By Alex Distefano
By Daniel Kohn
By Aimee Murillo
By Nick Schou
By Nate Jackson
By Nate Jackson
By Dave Lieberman
By Daniel Kohn
Last night, George dreamed that he got away with murder. In his dream, he was a 9-year-old prodigy who'd killed someone and buried the body in the back yard. In order to stay one step ahead of the feds, he went through "a continual process of digging up, moving and re-burying the bones."
"But," he says, "I had the utmost confidence in my own ability to get away with it."
George is a 26-year-old art director who believes in 100 percent honesty in a relationship. "If you're willing to make any form of commitment to another person, then honesty becomes crucial. It's the only thing that keeps two people together," he says. But he doesn't mean honesty like you and I mean honesty. He's talking about 100 percent absolute honesty. No white lies. No tactful deceptions. No saying what someone wants to hear. And if someone doesn't really want to know whether they look fat in those pants, they'd better not ask.
George has friends who are married or almost married who believe a relationship is about compromise, not rocking the boat. For George, though, a relationship is about . . . honesty. And when he says the word, there's an urgency and intensity about it. This is no casual discussion of philosophy. For George, it's life and death.
"From an early age, I learned that the only effective way to communicate with my parents was to lie to them because we had such a different understanding of everything. Even if they would stress, 'George, you can tell us anything you want,' it became clear that if I did, it was going to upset them. So, in fact, they were essentially lying to me, though not in a malicious or premeditated way."
For young George, honesty was a trap, so instead of being honest, he learned "to sculpt a persona for [his parents] that would fit exactly what they wanted me to be in order to eliminate them prying into my life or not accepting me or reprimanding me. It got to the point where I thought I was making things better by not telling them certain things, and then I would spend most of my time trying to live up to those lies or having trouble keeping track of what I'd told them."
George also began lying to his friends to make himself seem more interesting. He lied about everything, from the number of women he'd slept with to what he did at his job to what he'd studied in school. He tailored his personality to whatever environment he found himself in. At times, he likened himself to Santa Claus. "You know—I knew what people wanted," he says, "and I gave it to them."
It's a desolate Sunday night, and we're at the Little Knight, where George has agreed to talk with me about all this. Though we've talked about it casually a number of times before, tonight's different. The minute I start asking questions, he freezes. A big portion of the problem seems to be the tape recorder. "Is it running?" he asks, nervously eyeing it. "Yes, but forget about it—forget it's there," I instruct him. He picks it up from the spot where it's resting between us and holds it in his hands, and then he shuts it off because he's thinking. "You can just let it run," I say. "You don't have to turn it off. It's—" I look at George, but he's not listening. Instead he's staring intently into some spot in the air about four feet in front of him, looking as if he's concentrating so hard he might break. Something's going on with him. If he were to stand up and walk out right now, it wouldn't shock me. "I need a drink," he says finally, standing up and slipping the tape recorder into his pocket, where it stays for the rest of the interview. While he's at the bar, I think about something he said earlier: "I realized I could control how people saw me based on what I'd tell them."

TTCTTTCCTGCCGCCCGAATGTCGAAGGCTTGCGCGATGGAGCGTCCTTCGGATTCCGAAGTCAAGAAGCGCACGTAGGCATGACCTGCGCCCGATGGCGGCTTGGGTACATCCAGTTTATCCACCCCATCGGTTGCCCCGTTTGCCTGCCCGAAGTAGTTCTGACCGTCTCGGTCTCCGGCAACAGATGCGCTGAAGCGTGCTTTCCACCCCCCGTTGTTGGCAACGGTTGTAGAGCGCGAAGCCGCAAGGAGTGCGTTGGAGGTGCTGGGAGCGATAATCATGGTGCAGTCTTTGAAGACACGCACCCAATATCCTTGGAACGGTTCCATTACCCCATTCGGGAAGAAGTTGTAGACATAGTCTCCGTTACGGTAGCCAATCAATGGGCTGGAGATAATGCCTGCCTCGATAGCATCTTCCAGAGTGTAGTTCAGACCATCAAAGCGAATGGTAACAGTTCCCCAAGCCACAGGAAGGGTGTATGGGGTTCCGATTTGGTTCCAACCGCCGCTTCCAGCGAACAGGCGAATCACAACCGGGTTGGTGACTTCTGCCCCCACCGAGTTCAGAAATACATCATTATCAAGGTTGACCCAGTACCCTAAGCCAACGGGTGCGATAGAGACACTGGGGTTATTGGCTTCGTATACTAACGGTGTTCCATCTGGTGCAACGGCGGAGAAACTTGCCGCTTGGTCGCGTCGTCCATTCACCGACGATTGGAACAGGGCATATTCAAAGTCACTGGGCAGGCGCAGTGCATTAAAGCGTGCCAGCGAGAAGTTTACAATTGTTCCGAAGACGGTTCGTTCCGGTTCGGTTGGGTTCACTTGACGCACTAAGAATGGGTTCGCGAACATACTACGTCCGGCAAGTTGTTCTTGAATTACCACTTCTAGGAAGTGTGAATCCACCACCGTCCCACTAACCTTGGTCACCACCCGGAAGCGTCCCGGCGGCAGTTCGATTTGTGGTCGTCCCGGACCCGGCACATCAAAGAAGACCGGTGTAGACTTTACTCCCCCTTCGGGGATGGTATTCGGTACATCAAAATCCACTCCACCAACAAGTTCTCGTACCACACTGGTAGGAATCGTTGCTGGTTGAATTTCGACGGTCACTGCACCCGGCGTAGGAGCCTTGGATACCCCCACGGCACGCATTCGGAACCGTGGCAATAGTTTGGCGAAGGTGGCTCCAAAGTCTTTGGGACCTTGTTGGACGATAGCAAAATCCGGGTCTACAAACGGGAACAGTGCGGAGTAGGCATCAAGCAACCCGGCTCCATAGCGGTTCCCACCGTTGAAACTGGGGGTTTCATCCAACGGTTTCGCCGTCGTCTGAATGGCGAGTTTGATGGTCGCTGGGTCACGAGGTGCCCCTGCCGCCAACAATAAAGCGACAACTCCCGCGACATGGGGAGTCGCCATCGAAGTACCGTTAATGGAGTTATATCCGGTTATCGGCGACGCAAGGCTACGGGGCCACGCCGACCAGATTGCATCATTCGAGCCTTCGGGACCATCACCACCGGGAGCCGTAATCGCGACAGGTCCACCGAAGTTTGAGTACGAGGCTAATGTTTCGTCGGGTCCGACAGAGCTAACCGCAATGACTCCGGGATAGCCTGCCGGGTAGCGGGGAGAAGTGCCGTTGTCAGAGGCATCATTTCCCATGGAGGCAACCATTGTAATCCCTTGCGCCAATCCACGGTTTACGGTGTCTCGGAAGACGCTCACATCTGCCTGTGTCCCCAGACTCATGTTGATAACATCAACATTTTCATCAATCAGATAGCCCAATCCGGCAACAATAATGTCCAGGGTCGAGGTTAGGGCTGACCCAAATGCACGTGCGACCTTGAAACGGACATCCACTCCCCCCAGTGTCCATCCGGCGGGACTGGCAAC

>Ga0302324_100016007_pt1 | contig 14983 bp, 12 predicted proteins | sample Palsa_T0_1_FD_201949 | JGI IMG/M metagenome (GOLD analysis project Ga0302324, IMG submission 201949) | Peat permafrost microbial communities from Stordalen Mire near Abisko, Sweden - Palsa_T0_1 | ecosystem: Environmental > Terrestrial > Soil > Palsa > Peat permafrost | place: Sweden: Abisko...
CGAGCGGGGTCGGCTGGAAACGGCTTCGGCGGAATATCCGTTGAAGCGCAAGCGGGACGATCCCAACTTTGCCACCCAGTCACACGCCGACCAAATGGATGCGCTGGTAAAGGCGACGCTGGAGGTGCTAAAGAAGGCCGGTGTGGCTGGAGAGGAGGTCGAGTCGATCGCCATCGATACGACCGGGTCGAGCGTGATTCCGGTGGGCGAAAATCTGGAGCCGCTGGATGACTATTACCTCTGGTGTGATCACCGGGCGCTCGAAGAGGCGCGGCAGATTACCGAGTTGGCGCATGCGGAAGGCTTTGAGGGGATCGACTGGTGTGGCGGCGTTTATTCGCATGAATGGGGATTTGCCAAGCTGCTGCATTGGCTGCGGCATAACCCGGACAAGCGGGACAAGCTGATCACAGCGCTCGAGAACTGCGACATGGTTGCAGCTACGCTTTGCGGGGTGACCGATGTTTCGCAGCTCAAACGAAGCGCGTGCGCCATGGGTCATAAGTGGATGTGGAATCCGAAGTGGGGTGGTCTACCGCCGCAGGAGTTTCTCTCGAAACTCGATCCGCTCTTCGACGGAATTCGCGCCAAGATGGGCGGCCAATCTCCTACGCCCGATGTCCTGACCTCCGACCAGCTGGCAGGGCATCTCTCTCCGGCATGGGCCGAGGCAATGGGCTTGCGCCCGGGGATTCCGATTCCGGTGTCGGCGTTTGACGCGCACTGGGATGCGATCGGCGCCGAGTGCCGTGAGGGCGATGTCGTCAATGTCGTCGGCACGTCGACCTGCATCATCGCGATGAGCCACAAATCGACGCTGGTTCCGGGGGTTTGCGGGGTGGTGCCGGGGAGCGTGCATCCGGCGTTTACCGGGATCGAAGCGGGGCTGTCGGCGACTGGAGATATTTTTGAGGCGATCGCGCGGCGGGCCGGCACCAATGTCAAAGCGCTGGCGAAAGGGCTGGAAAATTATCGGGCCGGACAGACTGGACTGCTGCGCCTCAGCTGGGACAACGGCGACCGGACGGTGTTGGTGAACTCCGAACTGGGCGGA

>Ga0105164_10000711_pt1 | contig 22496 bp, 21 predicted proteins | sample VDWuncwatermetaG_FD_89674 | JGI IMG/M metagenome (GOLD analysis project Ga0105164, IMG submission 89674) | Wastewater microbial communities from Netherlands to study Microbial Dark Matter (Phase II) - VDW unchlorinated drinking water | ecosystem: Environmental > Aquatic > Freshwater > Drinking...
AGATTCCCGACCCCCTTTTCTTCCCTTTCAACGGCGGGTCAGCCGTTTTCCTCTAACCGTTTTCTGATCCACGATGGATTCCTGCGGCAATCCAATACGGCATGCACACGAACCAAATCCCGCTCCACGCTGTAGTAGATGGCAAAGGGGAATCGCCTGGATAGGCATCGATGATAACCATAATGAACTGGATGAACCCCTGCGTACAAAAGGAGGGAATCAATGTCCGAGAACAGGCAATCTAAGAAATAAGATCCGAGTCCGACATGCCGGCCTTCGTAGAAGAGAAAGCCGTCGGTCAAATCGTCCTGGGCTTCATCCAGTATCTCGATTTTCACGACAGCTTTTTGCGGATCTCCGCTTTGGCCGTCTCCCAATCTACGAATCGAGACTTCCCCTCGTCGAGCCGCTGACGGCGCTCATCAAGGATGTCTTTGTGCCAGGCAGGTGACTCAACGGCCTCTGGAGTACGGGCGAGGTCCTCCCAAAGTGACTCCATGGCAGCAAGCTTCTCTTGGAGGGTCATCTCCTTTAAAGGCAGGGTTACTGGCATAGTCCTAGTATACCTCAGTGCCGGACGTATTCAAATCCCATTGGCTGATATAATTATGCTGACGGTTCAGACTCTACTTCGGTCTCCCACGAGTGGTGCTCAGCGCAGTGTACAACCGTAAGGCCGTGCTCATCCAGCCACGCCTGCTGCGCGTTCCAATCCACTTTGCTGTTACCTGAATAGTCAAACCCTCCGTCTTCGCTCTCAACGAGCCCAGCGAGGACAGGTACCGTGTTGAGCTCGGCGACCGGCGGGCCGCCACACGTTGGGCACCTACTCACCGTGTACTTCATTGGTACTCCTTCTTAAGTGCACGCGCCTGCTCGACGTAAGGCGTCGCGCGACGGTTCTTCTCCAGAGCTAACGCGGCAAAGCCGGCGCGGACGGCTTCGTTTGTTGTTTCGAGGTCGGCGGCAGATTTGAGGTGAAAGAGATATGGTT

George returns and I begin taking notes on a note pad, which George periodically double-checks over my shoulder. He talks about how all the lying made him feel reclusive, depressed, misunderstood, sorry for himself and bitter.
And that's when he decided to eliminate the behavior that was causing such stress in his life and be completely honest. At the beginning, he "wanted to be so honest that it shocked people and they might not like me, but it was kind of a filter. If I could be honest, and they were still attracted to me, then we were on the same frequency."
And suddenly I'm wondering if the whole thing for George is about unconditional love and acceptance, finding that one person who will accept him no matter what horrendous thing he tells them. And so I ask if his "honesty" might not actually be a series of tests for others.
"'Tests' has a negative connotation for me," he says, pressing his fingers against his temples, which is something he does when he's stressed. "It's like setting someone up to fail." George sighs. "I don't know. All these theories and beliefs—it's a process of refinement on something that's broken." He's referring to himself when he says "something that's broken," of course.
Here's something interesting about George that you might not realize: he's an incredibly charming guy. You would like him if you met him. He would make sure of it. Because it's important to him. Extremely important.